#1
Hello UG,

I have almost finished a guitar body i'm working on and I thought I'd share my experience with it. It's the fourth time I refinish a guitar. Two miserable failures, one moderate failure and now one that's really looking good.
I'm aware that I do not follow the guidelines of the Ultimate Refinishing thread correctly. I certainly do not question the correctness of that thread, but not everyone has a spray gun and access to all the specialised tools and paints. My way will not give you a professional finish but it is good enough to make your guitar decently looking.

My advice to anyone who is about to refinish a guitar:

Before you start, think about the following:
It's really NOT cheap. I spent about 50 euros on tools and paint. Keep in mind that your guitar will be out of order for at least two months (if you work quickly). Try it on a cheap guitar first, one with low resale value (my first attempt was on a USA strat, very bad idea!). It's a hell of a lot of work, you should only consider refinishing if you really hate the colour you guitar has now (mine was in the hideous fiesta red).
Make sure you got the right tools. Very fine sanding paper (up to p1200) is a necessity! Especially the sanding is really important! Don't spray on paint if it has just rained or if the air is really moist, it will make the lacquer very vulnerable.

Most tools and paint you need can be found at car accessories shops. There are internet shops that sells these items (sanding paper, polish, clear coat). But generally, it's (much!) cheaper in a car accessories shop.
DO NOT SKIP any of these steps. I did that the first time and it resulted in an enormous fail, messing up my USA strat (which i'm redoing now).
Nitrocellulose lacquer is the best lacquer for musical instruments. But since that is hard to get (and hideously expensive) where I live and I have not got a spray gun, I used acrylic paint, which seems to work fine.

Stripping the lacquer:
The ultimate refinishing thread has all the info on this. I urge you to use a chemical paint stripper, as it leaves the wood sealer intact. If you choose to sand your guitar you will most likely sand through the sealer.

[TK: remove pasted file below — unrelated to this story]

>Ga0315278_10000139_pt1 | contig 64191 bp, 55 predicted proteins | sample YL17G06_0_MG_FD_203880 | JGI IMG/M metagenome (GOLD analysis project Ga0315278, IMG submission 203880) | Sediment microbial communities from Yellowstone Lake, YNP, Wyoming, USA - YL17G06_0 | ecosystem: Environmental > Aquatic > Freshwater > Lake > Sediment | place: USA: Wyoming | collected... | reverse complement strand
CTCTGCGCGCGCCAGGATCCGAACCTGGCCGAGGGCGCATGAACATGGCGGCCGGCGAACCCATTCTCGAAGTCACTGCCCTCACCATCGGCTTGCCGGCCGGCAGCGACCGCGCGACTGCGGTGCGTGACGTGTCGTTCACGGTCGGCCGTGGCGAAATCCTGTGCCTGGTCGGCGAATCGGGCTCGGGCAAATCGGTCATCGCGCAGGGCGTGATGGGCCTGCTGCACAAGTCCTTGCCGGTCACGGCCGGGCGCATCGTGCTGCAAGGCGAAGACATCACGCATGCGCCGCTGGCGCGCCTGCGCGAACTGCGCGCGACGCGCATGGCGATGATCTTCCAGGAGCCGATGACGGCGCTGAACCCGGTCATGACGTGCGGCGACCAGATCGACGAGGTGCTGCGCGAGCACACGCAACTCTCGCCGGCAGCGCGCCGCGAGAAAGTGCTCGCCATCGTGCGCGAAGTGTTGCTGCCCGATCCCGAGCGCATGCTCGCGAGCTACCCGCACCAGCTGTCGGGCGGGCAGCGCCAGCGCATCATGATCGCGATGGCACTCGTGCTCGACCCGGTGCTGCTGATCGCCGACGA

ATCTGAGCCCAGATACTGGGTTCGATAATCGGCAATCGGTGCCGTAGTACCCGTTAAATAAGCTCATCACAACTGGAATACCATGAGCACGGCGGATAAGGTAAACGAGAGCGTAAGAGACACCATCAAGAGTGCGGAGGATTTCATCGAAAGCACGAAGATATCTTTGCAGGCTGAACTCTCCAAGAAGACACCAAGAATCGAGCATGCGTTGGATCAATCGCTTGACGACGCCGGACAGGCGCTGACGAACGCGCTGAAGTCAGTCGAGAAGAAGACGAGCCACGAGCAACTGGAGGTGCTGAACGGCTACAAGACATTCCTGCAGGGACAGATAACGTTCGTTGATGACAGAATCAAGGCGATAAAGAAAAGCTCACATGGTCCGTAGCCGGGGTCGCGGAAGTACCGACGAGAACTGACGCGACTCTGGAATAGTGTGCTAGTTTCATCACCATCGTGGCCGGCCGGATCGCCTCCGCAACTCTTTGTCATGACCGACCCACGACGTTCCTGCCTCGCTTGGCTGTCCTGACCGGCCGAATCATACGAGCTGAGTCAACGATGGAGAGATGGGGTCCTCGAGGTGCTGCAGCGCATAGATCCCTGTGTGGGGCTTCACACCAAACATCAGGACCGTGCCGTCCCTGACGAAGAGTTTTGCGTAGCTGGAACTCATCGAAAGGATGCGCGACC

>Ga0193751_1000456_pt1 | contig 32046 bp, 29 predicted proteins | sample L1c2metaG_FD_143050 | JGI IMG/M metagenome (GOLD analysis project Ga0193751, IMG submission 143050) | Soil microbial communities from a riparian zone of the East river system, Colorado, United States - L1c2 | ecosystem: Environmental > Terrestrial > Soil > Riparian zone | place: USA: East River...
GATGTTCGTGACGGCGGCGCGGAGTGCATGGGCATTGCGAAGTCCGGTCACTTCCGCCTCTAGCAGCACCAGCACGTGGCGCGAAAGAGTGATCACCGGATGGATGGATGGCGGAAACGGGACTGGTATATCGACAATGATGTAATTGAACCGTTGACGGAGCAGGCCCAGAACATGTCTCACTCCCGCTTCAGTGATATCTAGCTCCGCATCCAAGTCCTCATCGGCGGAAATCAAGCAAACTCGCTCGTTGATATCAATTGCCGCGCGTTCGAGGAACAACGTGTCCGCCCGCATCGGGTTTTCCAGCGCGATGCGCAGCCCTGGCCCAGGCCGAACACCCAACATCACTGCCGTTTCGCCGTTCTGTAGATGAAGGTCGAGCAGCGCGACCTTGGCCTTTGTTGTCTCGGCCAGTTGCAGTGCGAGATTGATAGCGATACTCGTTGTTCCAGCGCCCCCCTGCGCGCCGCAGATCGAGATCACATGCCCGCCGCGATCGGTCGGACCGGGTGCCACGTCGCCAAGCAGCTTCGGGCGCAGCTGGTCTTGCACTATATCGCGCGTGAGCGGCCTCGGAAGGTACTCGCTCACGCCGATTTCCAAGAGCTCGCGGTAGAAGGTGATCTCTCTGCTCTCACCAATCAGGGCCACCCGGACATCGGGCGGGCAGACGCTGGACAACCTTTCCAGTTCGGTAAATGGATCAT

Spraying the paint:
Sand the surface until it's nicely even. CLEAN YOUR WORKING AREA! Dust floating around will mess up the paint and cause severe frustration, which causes high blood pressure, which causes heart failures, which causes death! Attach your guitar body to a wooden beam, as if you were attaching the neck, so you have a handle. Avoid touching the fresh paint. Put the beam in a bench vice so the body is held horizontally (very important).
Spray the primer in several very thin layers (I sprayed about 5) with about 10 minutes between each layer. Don't spray more than 2 or 3 layers a day! Lightly sand with dry p400 sanding paper before you start spraying (obviously, don't sand wet paint).
The night before you start spraying the lacquer on, put some p400 en p800 sheets of sanding paper in a bowl with soap water. This will make your sanding paper last longer and reduce the chance of sanding through the primer. From now on, always do this with your sanding paper.
Sand the primer with p400 and with p800 until it's smooth.
Spray on some lacquer layers (I sprayed a whole 400ml can). 2 or 3 layers a day, 10 minutes interval. After another 5 layers, sand with wet p800 and p1200 sanding paper.
It is inevitable (at least for me) to completely avoid sanding through the lacquer. If you run out of spraypaint. You can buy some lacquer in a small bottle with a little brush (like corrector fluid) you can use for repairing the damage you did to the lacquer.
When you have finished spraying the lacquer on, let the guitar body rest for 3-4 days to let the lacquer dry some more. Sand again with (wet) p1200 sanding paper. Clean the body with a moist rag, to make it ready to polish it a first time. Polish it with a cotton polishing cloth and polish. I used "Commandant 4" which was available at a local car accessories shop. Rub on the polish firmly until everything is nice and shiny. Clean off the excess polish with a damp cloth.
Now you're ready to spray on the clear coat. Do this just like you did with the lacquer. But always use p800 and P1200 wet sanding paper. After the sanding, you polish it again. If you can find very fine sanding paper (p2000, it really feels like paper) you can use that after the polishing.
BE PATIENT! don't screw on all the hardware the moment the paint feels dry! Wait for at least three weeks!

I hope this helped you guys who are thinking of refinishing a guitar. If I knew all this the moment I started the first guitar refinish, I wouldn't have cocked it up 2 times.

Please share your refinishing tips 'n tricks!